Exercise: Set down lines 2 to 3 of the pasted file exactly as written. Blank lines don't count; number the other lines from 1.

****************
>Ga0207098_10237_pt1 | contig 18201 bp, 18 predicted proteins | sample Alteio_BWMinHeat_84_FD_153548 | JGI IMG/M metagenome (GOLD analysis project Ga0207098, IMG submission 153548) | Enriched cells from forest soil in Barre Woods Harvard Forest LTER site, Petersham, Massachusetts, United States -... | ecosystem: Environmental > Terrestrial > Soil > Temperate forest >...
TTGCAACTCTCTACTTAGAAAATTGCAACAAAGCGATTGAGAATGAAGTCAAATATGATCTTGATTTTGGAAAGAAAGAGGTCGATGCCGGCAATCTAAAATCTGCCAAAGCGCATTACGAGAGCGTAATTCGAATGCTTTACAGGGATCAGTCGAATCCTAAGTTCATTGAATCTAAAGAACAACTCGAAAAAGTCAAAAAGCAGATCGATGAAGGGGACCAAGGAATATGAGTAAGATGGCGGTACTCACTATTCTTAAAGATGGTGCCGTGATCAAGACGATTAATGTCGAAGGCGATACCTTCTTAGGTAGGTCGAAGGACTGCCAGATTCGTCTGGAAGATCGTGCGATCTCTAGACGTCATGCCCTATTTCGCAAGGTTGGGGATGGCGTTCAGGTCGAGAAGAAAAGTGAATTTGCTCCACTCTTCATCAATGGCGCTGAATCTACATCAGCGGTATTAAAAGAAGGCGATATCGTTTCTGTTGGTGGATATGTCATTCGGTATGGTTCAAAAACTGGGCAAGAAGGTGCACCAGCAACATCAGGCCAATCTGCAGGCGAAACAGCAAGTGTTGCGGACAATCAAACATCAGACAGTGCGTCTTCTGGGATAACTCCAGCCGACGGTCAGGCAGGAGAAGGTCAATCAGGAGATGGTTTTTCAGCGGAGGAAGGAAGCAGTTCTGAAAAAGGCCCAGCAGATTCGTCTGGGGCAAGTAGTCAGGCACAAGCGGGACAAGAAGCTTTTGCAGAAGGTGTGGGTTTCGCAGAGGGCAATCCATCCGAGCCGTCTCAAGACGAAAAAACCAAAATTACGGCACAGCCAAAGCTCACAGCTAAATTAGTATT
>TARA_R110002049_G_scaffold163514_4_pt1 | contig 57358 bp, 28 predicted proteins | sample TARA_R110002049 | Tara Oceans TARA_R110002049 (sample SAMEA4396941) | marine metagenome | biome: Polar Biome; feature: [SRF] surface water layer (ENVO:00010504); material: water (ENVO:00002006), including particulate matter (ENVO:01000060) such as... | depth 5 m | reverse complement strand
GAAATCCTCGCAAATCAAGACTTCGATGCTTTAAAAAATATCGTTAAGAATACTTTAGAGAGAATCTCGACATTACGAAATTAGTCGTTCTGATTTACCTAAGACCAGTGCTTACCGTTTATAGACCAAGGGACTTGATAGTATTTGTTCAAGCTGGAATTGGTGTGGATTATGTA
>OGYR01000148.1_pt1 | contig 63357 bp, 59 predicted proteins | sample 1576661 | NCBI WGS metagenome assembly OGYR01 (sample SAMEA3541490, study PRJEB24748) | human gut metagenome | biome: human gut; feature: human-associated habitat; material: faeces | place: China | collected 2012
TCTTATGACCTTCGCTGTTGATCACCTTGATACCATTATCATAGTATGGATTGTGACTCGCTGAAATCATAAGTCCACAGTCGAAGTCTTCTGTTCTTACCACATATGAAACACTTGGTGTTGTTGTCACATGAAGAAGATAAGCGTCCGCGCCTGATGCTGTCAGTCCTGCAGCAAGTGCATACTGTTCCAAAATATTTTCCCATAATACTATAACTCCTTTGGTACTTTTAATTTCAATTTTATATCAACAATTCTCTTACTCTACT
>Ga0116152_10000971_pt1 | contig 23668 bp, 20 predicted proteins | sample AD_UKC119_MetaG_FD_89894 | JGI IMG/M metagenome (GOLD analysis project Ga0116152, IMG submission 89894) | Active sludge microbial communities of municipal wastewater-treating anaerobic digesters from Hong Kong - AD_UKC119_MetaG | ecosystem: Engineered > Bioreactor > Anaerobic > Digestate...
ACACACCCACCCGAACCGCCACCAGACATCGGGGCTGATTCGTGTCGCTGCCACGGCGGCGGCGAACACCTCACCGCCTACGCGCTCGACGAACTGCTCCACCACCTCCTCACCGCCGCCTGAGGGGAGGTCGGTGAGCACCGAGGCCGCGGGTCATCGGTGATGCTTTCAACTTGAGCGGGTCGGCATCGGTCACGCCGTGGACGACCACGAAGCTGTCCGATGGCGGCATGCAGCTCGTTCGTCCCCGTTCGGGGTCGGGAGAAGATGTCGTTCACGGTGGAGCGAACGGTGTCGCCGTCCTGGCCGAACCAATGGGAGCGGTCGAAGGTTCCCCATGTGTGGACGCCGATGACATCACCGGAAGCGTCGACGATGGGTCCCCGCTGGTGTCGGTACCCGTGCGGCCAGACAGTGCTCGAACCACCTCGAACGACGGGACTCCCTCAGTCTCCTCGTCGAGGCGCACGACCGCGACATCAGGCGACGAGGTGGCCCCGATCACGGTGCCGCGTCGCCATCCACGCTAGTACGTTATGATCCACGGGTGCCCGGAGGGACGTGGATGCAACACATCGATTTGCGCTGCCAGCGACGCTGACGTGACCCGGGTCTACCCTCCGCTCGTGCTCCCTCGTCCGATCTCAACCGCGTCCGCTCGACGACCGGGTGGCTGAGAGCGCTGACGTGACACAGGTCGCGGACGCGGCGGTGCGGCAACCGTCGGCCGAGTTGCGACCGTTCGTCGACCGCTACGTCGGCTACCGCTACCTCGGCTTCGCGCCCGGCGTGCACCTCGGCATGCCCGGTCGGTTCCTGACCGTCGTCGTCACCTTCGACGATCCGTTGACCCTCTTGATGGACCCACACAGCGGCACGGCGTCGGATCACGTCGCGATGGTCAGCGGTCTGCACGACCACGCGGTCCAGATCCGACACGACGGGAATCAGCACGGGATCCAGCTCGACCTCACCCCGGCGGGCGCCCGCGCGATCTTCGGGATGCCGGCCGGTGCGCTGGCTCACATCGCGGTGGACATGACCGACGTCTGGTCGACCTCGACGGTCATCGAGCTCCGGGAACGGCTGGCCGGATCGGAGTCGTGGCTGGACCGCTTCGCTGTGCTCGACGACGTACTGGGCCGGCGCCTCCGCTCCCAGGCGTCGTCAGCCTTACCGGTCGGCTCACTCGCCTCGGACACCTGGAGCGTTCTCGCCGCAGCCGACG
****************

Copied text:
TTGCAACTCTCTACTTAGAAAATTGCAACAAAGCGATTGAGAATGAAGTCAAATATGATCTTGATTTTGGAAAGAAAGAGGTCGATGCCGGCAATCTAAAATCTGCCAAAGCGCATTACGAGAGCGTAATTCGAATGCTTTACAGGGATCAGTCGAATCCTAAGTTCATTGAATCTAAAGAACAACTCGAAAAAGTCAAAAAGCAGATCGATGAAGGGGACCAAGGAATATGAGTAAGATGGCGGTACTCACTATTCTTAAAGATGGTGCCGTGATCAAGACGATTAATGTCGAAGGCGATACCTTCTTAGGTAGGTCGAAGGACTGCCAGATTCGTCTGGAAGATCGTGCGATCTCTAGACGTCATGCCCTATTTCGCAAGGTTGGGGATGGCGTTCAGGTCGAGAAGAAAAGTGAATTTGCTCCACTCTTCATCAATGGCGCTGAATCTACATCAGCGGTATTAAAAGAAGGCGATATCGTTTCTGTTGGTGGATATGTCATTCGGTATGGTTCAAAAACTGGGCAAGAAGGTGCACCAGCAACATCAGGCCAATCTGCAGGCGAAACAGCAAGTGTTGCGGACAATCAAACATCAGACAGTGCGTCTTCTGGGATAACTCCAGCCGACGGTCAGGCAGGAGAAGGTCAATCAGGAGATGGTTTTTCAGCGGAGGAAGGAAGCAGTTCTGAAAAAGGCCCAGCAGATTCGTCTGGGGCAAGTAGTCAGGCACAAGCGGGACAAGAAGCTTTTGCAGAAGGTGTGGGTTTCGCAGAGGGCAATCCATCCGAGCCGTCTCAAGACGAAAAAACCAAAATTACGGCACAGCCAAAGCTCACAGCTAAATTAGTATT
>TARA_R110002049_G_scaffold163514_4_pt1 | contig 57358 bp, 28 predicted proteins | sample TARA_R110002049 | Tara Oceans TARA_R110002049 (sample SAMEA4396941) | marine metagenome | biome: Polar Biome; feature: [SRF] surface water layer (ENVO:00010504); material: water (ENVO:00002006), including particulate matter (ENVO:01000060) such as... | depth 5 m | reverse complement strand